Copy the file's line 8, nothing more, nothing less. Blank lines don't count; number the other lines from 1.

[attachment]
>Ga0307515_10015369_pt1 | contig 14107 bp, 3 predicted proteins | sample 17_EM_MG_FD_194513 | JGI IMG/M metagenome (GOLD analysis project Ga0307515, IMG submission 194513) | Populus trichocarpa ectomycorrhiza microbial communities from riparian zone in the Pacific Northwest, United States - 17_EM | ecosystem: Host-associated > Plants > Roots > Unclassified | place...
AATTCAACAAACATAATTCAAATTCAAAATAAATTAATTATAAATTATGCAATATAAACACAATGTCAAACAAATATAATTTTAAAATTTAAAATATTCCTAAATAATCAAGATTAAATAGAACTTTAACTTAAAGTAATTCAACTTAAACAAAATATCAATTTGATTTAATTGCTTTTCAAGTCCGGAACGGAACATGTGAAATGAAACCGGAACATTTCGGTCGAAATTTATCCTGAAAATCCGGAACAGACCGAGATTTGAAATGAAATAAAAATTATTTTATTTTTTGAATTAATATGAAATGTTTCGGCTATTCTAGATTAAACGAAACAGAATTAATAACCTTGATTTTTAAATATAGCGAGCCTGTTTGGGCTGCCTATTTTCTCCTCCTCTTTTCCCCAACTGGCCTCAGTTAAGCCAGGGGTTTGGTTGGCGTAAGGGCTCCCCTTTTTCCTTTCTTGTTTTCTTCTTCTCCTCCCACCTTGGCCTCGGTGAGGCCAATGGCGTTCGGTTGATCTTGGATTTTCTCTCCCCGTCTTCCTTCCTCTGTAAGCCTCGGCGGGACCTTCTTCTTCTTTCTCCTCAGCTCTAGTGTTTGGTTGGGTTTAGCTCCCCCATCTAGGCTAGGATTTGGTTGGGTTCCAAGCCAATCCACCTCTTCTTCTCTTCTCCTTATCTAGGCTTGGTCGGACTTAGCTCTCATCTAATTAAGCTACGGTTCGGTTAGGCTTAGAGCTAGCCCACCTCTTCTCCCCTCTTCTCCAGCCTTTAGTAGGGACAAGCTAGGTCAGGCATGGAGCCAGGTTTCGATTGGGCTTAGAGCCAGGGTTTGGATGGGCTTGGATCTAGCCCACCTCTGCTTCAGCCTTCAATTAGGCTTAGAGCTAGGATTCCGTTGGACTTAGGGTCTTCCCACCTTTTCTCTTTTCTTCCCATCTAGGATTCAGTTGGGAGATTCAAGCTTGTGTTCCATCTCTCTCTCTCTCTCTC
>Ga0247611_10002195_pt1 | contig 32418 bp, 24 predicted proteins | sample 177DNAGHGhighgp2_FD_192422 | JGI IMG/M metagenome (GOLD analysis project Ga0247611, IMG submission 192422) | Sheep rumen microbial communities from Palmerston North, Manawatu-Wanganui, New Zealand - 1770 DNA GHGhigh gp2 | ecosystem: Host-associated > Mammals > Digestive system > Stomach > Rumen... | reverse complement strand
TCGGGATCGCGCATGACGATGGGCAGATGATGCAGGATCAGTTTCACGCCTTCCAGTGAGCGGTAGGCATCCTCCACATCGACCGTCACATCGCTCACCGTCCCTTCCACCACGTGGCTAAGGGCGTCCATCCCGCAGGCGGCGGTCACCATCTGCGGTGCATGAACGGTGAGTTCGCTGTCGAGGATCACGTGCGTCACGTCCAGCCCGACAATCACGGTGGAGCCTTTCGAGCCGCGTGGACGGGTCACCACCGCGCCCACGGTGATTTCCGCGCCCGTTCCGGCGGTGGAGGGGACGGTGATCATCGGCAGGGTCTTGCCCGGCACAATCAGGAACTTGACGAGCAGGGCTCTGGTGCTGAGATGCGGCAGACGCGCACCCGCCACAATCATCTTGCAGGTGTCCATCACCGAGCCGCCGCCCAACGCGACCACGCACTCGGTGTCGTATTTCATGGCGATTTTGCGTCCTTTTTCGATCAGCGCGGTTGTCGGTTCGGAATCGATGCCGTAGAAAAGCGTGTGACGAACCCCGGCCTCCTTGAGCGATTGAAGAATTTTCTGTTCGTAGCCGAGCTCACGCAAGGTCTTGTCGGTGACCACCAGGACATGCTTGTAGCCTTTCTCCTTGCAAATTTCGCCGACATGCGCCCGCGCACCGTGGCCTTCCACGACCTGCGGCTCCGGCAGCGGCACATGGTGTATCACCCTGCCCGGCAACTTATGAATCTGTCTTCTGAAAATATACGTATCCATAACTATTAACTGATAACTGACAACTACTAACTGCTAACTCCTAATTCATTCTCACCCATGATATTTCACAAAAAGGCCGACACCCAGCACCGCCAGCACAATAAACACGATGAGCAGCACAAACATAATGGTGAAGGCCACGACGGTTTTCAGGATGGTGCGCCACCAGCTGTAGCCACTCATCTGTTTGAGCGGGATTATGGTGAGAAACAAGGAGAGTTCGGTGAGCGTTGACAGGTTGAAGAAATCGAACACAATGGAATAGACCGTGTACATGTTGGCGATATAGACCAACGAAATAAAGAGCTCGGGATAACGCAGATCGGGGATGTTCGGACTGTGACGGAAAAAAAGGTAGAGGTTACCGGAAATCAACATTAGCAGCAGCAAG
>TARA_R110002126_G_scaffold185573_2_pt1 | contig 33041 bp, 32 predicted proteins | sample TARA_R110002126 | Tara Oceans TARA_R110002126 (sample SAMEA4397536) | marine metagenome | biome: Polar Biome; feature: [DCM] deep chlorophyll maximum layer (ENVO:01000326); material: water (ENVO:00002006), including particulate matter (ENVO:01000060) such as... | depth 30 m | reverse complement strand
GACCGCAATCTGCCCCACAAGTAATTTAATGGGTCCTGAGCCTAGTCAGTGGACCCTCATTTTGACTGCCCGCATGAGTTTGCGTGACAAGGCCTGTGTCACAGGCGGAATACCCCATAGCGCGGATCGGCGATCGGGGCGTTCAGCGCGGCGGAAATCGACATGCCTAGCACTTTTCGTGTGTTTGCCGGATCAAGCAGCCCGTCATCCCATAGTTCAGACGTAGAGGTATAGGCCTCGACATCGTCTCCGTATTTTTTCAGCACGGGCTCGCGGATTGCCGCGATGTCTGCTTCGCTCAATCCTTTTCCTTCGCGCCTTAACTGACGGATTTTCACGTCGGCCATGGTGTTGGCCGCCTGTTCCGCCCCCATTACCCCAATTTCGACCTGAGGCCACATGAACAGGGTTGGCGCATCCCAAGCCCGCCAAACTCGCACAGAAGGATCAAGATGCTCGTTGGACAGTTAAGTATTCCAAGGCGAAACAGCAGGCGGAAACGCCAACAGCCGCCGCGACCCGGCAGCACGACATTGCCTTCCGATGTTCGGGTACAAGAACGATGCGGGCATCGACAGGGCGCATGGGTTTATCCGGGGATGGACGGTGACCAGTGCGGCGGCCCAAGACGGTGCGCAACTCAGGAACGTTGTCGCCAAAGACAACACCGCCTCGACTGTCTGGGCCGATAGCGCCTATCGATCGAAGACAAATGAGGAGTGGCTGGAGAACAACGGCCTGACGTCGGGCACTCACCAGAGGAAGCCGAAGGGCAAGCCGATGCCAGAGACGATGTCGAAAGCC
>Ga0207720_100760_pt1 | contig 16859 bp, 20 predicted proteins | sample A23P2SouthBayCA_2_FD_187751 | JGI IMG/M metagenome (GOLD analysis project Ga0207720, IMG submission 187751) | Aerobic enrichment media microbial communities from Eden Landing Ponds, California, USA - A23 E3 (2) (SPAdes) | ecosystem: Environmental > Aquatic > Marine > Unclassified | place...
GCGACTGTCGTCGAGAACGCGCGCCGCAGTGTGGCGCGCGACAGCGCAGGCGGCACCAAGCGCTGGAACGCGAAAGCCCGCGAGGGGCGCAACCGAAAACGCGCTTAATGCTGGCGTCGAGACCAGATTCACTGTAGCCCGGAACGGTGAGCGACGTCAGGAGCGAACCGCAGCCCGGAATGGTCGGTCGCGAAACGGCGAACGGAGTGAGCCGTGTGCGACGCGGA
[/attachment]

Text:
GCGACTGTCGTCGAGAACGCGCGCCGCAGTGTGGCGCGCGACAGCGCAGGCGGCACCAAGCGCTGGAACGCGAAAGCCCGCGAGGGGCGCAACCGAAAACGCGCTTAATGCTGGCGTCGAGACCAGATTCACTGTAGCCCGGAACGGTGAGCGACGTCAGGAGCGAACCGCAGCCCGGAATGGTCGGTCGCGAAACGGCGAACGGAGTGAGCCGTGTGCGACGCGGA